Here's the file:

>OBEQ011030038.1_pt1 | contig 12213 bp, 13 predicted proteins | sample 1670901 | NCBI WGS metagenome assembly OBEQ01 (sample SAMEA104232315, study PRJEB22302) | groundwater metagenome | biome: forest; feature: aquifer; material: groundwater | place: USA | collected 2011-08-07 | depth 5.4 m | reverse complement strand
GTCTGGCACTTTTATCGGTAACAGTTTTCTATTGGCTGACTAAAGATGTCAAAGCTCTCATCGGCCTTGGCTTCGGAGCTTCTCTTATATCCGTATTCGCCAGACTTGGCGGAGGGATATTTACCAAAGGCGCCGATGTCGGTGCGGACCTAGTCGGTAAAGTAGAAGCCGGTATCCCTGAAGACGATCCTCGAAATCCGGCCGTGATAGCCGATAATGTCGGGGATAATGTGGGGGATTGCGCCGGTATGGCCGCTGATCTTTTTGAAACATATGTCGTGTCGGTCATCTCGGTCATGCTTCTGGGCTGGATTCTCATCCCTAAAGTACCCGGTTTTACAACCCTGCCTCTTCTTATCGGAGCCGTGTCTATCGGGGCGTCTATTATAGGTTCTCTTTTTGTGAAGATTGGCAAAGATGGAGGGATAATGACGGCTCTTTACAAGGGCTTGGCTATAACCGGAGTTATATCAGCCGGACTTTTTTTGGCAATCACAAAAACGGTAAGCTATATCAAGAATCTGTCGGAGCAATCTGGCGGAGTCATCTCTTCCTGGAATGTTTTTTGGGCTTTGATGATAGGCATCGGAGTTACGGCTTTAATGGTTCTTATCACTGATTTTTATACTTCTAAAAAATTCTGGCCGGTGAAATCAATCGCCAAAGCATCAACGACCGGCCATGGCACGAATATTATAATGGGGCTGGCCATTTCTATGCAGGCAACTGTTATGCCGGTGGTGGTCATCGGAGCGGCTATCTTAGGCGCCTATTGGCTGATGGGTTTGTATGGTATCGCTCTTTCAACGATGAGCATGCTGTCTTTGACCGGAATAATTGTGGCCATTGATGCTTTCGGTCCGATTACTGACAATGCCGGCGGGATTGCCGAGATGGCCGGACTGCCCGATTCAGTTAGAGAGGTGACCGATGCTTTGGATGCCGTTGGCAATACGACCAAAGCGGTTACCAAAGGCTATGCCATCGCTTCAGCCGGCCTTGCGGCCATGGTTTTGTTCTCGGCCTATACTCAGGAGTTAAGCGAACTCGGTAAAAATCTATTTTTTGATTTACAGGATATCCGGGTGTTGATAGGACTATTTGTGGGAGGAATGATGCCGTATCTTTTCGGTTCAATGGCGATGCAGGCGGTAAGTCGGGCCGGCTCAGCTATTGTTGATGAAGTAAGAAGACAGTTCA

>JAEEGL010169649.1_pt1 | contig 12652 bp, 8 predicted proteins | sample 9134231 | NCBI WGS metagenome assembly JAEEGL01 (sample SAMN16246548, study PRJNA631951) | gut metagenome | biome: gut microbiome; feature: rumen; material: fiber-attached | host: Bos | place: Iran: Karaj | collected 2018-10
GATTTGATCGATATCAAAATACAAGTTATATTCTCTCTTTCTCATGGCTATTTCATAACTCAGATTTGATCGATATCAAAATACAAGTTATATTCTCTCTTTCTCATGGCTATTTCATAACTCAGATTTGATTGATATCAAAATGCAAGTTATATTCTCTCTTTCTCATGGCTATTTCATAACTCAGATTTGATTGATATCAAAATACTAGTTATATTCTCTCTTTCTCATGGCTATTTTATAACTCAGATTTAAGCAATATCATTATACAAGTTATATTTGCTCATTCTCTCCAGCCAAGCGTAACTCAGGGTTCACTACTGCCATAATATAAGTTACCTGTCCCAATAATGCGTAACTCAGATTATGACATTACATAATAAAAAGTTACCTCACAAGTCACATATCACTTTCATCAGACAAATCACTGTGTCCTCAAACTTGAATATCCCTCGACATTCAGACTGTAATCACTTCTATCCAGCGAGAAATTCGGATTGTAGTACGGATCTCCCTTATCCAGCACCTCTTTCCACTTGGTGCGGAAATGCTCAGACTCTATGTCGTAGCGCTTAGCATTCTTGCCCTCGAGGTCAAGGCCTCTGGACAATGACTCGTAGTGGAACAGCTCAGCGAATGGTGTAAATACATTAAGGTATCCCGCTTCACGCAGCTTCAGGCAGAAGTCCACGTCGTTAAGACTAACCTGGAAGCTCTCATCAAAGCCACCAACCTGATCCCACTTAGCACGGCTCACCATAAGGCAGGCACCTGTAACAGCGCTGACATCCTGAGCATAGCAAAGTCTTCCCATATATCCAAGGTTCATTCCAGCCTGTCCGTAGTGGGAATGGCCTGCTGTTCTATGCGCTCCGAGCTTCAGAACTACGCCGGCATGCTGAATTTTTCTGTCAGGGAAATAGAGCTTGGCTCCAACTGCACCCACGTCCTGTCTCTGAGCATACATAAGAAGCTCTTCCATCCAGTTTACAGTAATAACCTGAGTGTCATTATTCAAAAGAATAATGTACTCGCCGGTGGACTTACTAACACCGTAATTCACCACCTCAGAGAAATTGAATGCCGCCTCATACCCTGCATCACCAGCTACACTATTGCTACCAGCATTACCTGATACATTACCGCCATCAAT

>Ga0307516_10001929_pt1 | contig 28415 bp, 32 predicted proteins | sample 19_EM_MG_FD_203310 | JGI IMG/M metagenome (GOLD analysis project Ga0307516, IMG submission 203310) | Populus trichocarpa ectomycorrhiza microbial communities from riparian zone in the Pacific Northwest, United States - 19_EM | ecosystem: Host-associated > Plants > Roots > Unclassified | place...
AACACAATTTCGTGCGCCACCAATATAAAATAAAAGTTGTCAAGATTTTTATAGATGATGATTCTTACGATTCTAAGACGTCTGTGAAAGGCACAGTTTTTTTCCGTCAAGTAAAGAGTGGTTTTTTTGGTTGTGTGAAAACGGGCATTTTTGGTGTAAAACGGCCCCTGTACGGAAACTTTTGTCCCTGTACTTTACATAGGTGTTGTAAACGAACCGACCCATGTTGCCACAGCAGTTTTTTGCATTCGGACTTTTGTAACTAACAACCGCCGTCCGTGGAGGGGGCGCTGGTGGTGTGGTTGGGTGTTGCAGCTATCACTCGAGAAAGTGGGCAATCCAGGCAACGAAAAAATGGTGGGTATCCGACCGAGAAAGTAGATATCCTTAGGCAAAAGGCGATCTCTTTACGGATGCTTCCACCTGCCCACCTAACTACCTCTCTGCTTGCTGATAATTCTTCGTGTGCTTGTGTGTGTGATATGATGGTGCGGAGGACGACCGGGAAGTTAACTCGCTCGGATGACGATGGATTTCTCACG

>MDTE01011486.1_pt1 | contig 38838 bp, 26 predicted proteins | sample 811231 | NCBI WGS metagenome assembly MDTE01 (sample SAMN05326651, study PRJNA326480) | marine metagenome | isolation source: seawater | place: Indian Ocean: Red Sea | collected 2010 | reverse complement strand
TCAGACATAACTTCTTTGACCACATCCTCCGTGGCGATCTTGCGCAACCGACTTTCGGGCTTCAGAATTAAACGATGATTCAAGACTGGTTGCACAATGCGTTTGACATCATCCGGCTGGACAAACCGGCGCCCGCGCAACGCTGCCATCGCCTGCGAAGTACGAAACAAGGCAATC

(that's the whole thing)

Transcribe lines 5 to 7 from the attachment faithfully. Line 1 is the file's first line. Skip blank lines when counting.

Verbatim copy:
>Ga0307516_10001929_pt1 | contig 28415 bp, 32 predicted proteins | sample 19_EM_MG_FD_203310 | JGI IMG/M metagenome (GOLD analysis project Ga0307516, IMG submission 203310) | Populus trichocarpa ectomycorrhiza microbial communities from riparian zone in the Pacific Northwest, United States - 19_EM | ecosystem: Host-associated > Plants > Roots > Unclassified | place...
AACACAATTTCGTGCGCCACCAATATAAAATAAAAGTTGTCAAGATTTTTATAGATGATGATTCTTACGATTCTAAGACGTCTGTGAAAGGCACAGTTTTTTTCCGTCAAGTAAAGAGTGGTTTTTTTGGTTGTGTGAAAACGGGCATTTTTGGTGTAAAACGGCCCCTGTACGGAAACTTTTGTCCCTGTACTTTACATAGGTGTTGTAAACGAACCGACCCATGTTGCCACAGCAGTTTTTTGCATTCGGACTTTTGTAACTAACAACCGCCGTCCGTGGAGGGGGCGCTGGTGGTGTGGTTGGGTGTTGCAGCTATCACTCGAGAAAGTGGGCAATCCAGGCAACGAAAAAATGGTGGGTATCCGACCGAGAAAGTAGATATCCTTAGGCAAAAGGCGATCTCTTTACGGATGCTTCCACCTGCCCACCTAACTACCTCTCTGCTTGCTGATAATTCTTCGTGTGCTTGTGTGTGTGATATGATGGTGCGGAGGACGACCGGGAAGTTAACTCGCTCGGATGACGATGGATTTCTCACG

>MDTE01011486.1_pt1 | contig 38838 bp, 26 predicted proteins | sample 811231 | NCBI WGS metagenome assembly MDTE01 (sample SAMN05326651, study PRJNA326480) | marine metagenome | isolation source: seawater | place: Indian Ocean: Red Sea | collected 2010 | reverse complement strand